July 9, 2009
Gary Becker, in limbo...
Kingston Avenue is a quiet, tree-lined street north of the zoo, bordered on both sides by small, well-kept homes, with neatly trimmed lawns. I pulled up in front of the one with a For Sale By Owner sign in the lawn, a flooring company's van in the driveway and a plumber's van parked by the sidewalk.
I walked toward the open garage, where a man was inside, staining three new closet doors. "Hello," I said. The man stopped his work, took off his gloves and came out to greet me. "Hello," Gary Becker replied, shaking my extended hand.
Racine's former mayor is remaking himself, just as surely as he is remodeling the little house at 1019 Kingston Ave. Barely six months after his resignation from office in disgrace -- a week after his arrest on child sexual enticement and pornography charges -- he appears trim, healthy and in good spirits. He's kept off the weight he lost two years ago, before his last election campaign. He still has the closely trimmed grey beard, the broad smile, a hearty laugh.
He was wearing sneakers, jeans, a baseball cap from Kenny's Bar and Grill and a black-t-shirt commemorating the 61st Festival d'Avignon, a memento from a happier time in 2007, when he led the city's delegation overseas to mark the 50th anniversary of Racine's sister city relationship with Montelimar, France.
Becker's delegation-leading days are gone forever, but he seems none the worse for his change in circumstances. Political opponents, and citizens hoping to hear he's leading a miserable life, wallowing in self-pity as the legal process plays out -- his next court appearance is July 16 on a motion to suppress much of the evidence against him -- will be disappointed. Becker's doing OK.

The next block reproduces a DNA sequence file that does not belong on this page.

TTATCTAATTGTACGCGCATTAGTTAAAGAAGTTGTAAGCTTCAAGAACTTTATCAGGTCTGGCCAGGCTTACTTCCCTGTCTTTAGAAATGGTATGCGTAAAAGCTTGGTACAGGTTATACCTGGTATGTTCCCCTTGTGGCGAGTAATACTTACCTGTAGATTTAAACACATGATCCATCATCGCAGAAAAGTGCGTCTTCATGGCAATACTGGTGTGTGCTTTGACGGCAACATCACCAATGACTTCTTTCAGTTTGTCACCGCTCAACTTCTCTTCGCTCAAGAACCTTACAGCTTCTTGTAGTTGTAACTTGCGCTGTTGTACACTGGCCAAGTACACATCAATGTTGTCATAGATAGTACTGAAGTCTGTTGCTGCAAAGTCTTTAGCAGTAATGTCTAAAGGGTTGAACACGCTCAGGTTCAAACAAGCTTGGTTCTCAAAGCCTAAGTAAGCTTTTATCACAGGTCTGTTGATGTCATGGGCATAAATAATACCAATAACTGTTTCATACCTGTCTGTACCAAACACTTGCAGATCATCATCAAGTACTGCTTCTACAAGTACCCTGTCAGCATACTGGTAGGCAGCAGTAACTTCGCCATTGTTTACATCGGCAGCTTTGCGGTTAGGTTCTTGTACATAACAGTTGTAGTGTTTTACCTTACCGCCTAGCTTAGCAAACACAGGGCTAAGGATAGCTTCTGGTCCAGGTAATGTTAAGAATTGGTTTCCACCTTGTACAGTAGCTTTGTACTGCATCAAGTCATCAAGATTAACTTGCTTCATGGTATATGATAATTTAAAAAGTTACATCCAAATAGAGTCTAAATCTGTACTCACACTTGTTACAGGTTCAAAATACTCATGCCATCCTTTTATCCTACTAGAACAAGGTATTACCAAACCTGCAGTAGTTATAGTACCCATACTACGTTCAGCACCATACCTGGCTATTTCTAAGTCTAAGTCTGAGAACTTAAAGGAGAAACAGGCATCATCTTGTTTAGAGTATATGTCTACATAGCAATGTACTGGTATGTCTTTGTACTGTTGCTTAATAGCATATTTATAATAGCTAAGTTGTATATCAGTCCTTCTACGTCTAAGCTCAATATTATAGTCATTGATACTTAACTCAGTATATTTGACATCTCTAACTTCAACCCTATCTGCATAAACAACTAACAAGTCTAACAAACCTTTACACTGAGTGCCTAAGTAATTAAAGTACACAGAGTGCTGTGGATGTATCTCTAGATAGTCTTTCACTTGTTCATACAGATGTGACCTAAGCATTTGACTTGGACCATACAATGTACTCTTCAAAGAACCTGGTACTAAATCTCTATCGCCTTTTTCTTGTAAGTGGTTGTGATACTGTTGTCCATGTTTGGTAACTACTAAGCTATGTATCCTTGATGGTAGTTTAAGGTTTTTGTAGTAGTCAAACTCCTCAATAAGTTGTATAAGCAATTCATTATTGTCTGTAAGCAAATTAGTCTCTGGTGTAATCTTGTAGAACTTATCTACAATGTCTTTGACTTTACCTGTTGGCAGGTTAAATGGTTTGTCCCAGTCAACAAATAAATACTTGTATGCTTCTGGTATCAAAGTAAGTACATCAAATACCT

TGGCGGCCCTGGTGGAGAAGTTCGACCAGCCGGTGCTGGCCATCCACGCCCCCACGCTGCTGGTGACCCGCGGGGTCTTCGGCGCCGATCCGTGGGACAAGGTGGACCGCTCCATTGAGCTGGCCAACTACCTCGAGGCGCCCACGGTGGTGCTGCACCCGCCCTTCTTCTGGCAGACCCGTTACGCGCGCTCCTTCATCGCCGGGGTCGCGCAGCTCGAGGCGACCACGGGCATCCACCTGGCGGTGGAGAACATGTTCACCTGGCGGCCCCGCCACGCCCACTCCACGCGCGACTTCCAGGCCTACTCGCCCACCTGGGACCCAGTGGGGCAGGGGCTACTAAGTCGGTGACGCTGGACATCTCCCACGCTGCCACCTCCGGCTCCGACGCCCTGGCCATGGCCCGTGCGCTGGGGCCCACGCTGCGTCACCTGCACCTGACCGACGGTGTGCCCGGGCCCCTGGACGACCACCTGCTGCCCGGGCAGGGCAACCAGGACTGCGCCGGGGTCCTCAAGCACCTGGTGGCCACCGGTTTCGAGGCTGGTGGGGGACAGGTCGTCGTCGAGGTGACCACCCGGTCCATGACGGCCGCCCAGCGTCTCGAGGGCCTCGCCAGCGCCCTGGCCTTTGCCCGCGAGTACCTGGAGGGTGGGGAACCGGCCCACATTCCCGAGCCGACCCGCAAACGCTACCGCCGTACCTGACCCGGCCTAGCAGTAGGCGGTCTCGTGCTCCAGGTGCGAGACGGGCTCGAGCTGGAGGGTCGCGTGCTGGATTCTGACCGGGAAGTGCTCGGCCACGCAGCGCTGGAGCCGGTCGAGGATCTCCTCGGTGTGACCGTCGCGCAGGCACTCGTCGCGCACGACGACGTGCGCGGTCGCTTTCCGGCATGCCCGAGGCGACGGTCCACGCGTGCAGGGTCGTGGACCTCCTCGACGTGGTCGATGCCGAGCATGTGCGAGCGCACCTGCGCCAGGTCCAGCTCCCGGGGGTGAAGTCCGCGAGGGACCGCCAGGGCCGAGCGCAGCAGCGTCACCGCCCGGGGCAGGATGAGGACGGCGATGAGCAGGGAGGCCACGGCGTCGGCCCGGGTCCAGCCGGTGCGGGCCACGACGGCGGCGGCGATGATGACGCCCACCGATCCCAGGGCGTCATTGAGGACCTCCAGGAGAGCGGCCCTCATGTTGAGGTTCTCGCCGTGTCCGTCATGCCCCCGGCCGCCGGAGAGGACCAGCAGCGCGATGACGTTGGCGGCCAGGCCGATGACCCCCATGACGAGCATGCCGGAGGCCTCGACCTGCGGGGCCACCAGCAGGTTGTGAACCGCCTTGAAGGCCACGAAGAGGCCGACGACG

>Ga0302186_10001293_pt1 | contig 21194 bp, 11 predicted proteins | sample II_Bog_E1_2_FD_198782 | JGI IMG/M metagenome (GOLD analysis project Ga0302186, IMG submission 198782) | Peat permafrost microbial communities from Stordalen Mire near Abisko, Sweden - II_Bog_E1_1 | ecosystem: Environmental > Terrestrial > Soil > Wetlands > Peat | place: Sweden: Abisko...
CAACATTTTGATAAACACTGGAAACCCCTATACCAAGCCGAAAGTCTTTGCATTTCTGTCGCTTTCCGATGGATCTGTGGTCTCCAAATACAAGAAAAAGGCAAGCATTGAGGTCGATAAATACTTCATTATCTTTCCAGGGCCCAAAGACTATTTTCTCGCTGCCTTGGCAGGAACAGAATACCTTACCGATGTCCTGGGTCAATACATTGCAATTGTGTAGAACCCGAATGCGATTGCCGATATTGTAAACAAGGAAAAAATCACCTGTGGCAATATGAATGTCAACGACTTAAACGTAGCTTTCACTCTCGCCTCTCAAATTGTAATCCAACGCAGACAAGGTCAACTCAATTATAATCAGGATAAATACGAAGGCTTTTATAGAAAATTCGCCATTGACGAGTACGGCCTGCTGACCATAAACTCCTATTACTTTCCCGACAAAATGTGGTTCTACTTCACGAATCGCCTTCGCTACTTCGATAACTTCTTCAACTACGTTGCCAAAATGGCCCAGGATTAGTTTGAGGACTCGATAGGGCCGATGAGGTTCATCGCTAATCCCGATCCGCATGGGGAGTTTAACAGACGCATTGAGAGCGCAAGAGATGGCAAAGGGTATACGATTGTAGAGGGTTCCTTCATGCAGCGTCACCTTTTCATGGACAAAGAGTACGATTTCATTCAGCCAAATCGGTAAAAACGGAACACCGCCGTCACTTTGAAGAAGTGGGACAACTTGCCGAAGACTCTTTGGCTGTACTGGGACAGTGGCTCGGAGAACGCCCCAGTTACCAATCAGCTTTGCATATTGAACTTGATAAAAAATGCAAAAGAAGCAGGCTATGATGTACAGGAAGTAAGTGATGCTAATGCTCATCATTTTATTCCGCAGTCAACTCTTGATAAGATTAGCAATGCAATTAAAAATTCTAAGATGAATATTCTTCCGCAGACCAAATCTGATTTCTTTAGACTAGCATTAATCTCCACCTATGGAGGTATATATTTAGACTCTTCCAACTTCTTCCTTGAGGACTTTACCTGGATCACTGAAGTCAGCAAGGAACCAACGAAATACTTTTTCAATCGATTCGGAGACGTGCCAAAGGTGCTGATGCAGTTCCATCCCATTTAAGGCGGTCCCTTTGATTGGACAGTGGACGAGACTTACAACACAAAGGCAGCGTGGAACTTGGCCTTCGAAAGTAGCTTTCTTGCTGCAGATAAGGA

He's been keeping busy all along -- at first working in the dry cleaning business he built from scratch in 1991 -- "I learned as I went along." -- into a five-store chain. He sold the last of the stores, the one on Durand Avenue, in June. Now he's embarked on another career: refurbishing a home bought in foreclosure. "My brother is my partner," he said, referring to John Becker's role as "banker" in the transaction. But Gary Becker is providing the sweat equity -- 10-12 hours a day, he says -- as the home bought for $75,000 is transformed inside and out.
Becker has no formal training as a home remodeler, but neither does he have an aversion to hard work. "You do everything when you have a small business," he says. "Painting, installing, grunt work. It doesn't take a genius to call a plumber, an electrician or someone to sand the floors."
"I love doing this," he says, ticking off the improvements he's making to the house: new doors, new light fixtures, the floors all sanded, new paint, new basement windows, new sink and toilet in the bathroom. "Every piece of hardware will be brand new." ... on and on he goes. "This home is either looking like a million bucks when I'm done, or I'm not yet done. By next week, it should be looking like a brand new home.
"The nice part of doing this," he says, "is that there's a beginning , a middle and an end. Never had a job like that before."
Becker is comfortable talking about the house project, but understandably unwilling to talk about the events that brought him to this place. "My lawyer would kill me for talking to you," he says, making clear that some subjects are strictly off limits, or off the record: the case against him, his relationship with his family, with city officials and the aldermen he worked with for years.
Still, he allows, "The support from family and friends has been phenomenal."
"I feel good," Becker, 51, says. "People ask how I'm doing and I say, 'I feel good,' and they say, 'No, really, how are you?' When I start feeling bad I think: I'm not a baby in Darfur. I've got a roof over my head and a job and friends. I don't lose a lot of sleep.
"I've learned that what other people think about me is none of my business. Whether it's good, bad or indifferent, it doesn't mean a thing." Nor, he says, will he lose any sleep over the abuse we both expect will be thrown his way because of this article. (I'm here, in fact, because of an anonymous tip that Becker has introduced himself to neighbors and that they are concerned because several teen-aged girls live nearby. Becker says the neighbors he's spoken to have been friendly.)